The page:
Take a Vet to School 2019
For the fifth straight year, local veterans were honored publicly by the Columbus Elementary School community. The annual Take a Vet to School Day, a History Channel initiative, was celebrated three days before Veterans Day. The students and staff were excited to welcome more than 70 veterans from the Korean, Vietnam, Persian Gulf, Afghanistan and Iraq wars and to show them appreciation for their service. It was also a great opportunity for young students to learn about the significance of the day. The school-wide event was organized by 5th grade teacher Christine Galbo, whose father served in Vietnam. Mrs. Galbo, along with numerous teachers and staff members, planned months in advance for the morning of festivities.
The day kicked off with a PTA-sponsored breakfast. The cafeteria was bedecked in red, white and blue while student representatives (many of whom had grandparents, parents, and friends as their visiting vet) welcomed the guests with coffee, bagels and muffins. The atmosphere was lively as uniformed men and women intermingled with teachers and school children taking pictures and sharing momentos.
From there, the vets were escorted to individual classrooms to share their stories and experiences with the kids. Many shared photographs, maps, and showed off the clothing and uniforms they wore while they were overseas. Children had prepared questions for the visitors and came up with many more as they learned about what it was like to be in the military, whether during war or peace. One fifth grade student asked a vet what the food was like when he was stationed in Vietnam. He replied “Well, it wasn’t my mom’s cooking, but it was fine.”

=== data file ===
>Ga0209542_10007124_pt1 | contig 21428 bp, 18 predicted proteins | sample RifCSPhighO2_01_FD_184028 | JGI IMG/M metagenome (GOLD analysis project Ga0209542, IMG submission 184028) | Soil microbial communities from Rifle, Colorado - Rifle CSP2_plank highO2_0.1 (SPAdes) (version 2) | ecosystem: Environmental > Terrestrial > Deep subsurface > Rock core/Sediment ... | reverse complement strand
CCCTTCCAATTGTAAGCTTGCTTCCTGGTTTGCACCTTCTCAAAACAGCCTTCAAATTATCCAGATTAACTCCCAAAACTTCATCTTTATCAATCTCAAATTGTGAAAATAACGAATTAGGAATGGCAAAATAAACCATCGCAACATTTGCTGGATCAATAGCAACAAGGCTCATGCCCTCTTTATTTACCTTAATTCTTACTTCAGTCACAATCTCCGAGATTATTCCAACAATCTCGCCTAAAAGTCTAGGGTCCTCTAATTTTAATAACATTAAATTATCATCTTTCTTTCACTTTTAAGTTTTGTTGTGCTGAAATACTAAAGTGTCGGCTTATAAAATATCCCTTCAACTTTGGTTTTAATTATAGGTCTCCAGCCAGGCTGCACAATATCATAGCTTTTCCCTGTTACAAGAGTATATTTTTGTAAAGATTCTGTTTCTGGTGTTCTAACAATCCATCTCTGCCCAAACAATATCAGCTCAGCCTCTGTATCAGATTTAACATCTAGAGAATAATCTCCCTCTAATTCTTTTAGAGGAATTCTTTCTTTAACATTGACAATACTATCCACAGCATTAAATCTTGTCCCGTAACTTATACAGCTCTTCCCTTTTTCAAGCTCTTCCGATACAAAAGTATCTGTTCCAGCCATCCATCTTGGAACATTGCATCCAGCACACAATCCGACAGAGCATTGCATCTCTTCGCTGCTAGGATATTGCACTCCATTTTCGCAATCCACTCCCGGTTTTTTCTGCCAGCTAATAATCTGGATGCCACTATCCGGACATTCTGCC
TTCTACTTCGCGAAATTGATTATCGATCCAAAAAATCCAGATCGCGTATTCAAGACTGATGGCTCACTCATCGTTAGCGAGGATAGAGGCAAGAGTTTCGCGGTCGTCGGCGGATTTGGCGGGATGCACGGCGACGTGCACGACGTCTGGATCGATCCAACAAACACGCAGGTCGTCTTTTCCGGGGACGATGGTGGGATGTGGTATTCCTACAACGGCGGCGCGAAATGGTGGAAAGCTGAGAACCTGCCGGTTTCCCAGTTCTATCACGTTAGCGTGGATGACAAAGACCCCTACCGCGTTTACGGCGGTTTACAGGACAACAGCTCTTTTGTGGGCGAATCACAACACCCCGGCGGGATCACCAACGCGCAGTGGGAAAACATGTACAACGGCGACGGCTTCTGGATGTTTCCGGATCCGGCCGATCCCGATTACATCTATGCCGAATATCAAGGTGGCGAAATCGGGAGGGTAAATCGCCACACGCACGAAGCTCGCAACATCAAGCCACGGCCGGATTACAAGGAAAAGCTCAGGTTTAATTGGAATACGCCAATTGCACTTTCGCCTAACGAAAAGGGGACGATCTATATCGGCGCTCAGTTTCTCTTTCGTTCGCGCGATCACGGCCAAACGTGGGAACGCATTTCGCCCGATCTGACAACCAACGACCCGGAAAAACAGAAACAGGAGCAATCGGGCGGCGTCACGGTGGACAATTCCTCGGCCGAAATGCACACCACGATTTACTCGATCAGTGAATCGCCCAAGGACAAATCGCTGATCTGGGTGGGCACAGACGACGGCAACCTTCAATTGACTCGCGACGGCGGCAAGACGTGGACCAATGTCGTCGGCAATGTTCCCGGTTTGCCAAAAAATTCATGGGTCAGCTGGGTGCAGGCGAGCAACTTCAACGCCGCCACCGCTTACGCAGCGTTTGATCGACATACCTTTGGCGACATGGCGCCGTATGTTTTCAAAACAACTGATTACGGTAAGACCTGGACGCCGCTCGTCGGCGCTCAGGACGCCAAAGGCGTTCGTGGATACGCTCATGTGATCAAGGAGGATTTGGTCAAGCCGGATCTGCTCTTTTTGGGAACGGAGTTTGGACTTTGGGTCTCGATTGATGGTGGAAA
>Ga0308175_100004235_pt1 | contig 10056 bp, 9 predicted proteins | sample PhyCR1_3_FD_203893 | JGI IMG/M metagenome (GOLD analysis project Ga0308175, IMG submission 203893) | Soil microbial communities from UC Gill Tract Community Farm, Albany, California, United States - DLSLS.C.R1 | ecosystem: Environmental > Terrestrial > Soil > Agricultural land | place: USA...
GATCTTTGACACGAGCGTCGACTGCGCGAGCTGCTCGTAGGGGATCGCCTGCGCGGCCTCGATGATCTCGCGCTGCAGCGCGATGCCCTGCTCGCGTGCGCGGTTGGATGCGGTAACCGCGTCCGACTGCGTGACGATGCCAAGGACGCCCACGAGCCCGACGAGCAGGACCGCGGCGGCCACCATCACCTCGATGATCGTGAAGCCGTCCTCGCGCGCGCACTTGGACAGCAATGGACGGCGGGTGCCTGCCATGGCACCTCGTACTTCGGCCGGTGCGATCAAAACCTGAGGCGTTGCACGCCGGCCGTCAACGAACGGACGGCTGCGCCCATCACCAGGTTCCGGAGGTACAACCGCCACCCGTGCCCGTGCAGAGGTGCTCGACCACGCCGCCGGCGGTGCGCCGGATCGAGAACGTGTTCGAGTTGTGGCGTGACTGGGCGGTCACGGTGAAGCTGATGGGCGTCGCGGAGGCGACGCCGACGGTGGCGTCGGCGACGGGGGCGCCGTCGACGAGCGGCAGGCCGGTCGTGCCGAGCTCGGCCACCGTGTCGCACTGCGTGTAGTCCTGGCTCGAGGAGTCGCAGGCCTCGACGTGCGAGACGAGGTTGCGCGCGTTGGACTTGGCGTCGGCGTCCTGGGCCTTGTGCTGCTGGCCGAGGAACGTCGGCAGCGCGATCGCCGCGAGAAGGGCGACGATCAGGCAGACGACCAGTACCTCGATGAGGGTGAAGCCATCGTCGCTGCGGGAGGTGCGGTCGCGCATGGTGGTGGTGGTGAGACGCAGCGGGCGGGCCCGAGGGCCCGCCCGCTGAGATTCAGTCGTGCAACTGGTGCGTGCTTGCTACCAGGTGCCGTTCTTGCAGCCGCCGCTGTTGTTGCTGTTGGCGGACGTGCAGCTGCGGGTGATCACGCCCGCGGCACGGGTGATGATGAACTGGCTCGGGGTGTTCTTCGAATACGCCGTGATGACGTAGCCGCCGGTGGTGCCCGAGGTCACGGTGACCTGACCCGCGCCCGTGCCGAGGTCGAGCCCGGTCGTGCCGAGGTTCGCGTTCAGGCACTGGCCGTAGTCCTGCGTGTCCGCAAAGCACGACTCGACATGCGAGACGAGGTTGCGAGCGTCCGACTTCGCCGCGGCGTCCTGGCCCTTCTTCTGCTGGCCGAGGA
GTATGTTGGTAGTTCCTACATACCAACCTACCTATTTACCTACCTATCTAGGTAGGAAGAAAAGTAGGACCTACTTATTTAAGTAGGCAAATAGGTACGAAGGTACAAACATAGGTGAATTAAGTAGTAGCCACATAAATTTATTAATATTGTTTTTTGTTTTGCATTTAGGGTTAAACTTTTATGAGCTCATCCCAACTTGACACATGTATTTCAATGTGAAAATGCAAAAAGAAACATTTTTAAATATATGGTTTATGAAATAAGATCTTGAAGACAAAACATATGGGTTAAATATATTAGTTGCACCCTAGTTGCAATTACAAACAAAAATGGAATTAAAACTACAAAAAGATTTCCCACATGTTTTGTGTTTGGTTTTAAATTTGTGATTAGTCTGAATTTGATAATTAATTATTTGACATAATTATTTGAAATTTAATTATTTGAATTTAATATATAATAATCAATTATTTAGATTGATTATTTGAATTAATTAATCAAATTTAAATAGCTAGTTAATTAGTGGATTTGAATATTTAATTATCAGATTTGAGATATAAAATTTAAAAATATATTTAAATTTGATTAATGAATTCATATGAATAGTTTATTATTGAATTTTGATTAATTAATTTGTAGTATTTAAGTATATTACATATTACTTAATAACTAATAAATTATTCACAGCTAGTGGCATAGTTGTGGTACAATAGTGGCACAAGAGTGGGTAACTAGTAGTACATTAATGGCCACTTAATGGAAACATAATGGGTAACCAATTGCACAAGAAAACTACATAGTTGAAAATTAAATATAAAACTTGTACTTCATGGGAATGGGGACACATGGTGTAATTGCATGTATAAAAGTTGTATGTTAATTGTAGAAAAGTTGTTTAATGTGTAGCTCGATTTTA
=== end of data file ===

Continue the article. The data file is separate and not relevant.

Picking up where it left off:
Finally, the whole school gathered in the gym for a 45 minute assembly to formally honor the visitors. Physical Education teacher Sean Mayer served as Master of Ceremonies. The veterans marched in and took seats of honor at the front of the room. The Boy Scout Honor Guard presented the colors, after which everyone recited the Pledge of Allegiance and sang the Star Spangled Banner.
The ceremony continued with members of the school’s chorus and band performing a medley of the armed services theme songs as veterans from each branch of the service stood when they heard their song. Local Girl Scout Troop 1180 presented food they had collected outside the Acme grocery store to donate to the Montrose Veterans Food Bank. Volunteer Coordinator Duke Sarles gladly accepted the donations explaining the extent of the need to help so many families of veterans after they return from service.
After a slideshow, a roll call of veterans and the unfurling of a special flag, the ceremony concluded with a special surprise for one Vietnam veteran. A New York State program called Operation Recognition allows a school district to grant a high school diploma to veterans who have an honorable discharge certificate and who left school before they reached graduation. Anthony Zaino, a former resident of Thornwood, was drafted into the US Army in 1961 and served his country as a Military Police Officer before receiving his honorable discharge. Superintendent Dr. Kurtis Kotes was delighted to present him with an honorary Westlake Hight School diploma. Mr. Zaino was thrilled to have this opportunity, made all the more special because his grandson Alex, a student at Columbus, was in the audience watching on.
It was an emotional and heart-warming day and one that will not soon be forgotten by all in attendance.
(Photos by Westlake High School students Juliette Galletti, '20, Matthew Mynes, '20 and Alyssa Bange, '21)